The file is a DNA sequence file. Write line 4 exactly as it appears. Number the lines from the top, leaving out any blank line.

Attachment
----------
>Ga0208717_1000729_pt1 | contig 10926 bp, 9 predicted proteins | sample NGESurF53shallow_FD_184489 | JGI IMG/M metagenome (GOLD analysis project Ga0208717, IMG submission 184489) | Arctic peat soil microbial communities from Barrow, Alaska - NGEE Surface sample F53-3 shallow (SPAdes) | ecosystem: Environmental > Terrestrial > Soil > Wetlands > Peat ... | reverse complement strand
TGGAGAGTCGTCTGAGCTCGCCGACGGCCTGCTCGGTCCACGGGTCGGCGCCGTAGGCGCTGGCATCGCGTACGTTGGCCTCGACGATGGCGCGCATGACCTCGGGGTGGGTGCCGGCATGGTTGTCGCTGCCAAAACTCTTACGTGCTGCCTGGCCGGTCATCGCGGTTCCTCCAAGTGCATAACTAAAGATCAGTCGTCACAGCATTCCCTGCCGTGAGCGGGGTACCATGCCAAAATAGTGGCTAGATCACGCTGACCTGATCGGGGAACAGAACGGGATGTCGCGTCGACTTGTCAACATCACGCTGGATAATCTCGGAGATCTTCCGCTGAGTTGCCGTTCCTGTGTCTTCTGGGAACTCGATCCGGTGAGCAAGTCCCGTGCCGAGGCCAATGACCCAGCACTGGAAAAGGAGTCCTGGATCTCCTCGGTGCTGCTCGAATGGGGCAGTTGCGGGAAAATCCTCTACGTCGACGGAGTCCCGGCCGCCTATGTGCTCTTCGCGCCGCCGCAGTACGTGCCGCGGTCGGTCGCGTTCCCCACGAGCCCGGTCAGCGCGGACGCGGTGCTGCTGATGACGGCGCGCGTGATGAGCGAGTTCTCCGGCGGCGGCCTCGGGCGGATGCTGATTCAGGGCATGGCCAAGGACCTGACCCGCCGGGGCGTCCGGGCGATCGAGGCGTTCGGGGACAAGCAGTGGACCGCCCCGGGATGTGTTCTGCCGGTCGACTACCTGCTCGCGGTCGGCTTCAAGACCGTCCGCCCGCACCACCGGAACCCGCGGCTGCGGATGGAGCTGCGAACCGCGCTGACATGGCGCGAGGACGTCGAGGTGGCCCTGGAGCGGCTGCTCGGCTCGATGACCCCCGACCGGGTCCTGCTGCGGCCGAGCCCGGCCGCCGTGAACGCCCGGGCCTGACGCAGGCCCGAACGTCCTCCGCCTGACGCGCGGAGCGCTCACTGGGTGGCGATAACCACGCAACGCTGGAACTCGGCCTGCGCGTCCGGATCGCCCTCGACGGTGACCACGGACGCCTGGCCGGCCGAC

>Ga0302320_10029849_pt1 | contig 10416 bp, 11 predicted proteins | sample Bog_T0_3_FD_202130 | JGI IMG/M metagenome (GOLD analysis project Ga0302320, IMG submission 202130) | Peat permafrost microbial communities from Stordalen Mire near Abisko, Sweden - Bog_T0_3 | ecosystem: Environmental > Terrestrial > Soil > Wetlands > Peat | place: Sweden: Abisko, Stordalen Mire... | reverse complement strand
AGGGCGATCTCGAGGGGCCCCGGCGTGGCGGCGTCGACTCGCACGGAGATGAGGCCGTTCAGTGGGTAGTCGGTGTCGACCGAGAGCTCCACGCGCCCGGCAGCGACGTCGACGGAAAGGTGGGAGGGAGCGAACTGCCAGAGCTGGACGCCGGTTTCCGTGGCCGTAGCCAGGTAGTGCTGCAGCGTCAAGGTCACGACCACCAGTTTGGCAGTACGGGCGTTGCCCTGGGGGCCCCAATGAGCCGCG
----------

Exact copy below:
AGGGCGATCTCGAGGGGCCCCGGCGTGGCGGCGTCGACTCGCACGGAGATGAGGCCGTTCAGTGGGTAGTCGGTGTCGACCGAGAGCTCCACGCGCCCGGCAGCGACGTCGACGGAAAGGTGGGAGGGAGCGAACTGCCAGAGCTGGACGCCGGTTTCCGTGGCCGTAGCCAGGTAGTGCTGCAGCGTCAAGGTCACGACCACCAGTTTGGCAGTACGGGCGTTGCCCTGGGGGCCCCAATGAGCCGCG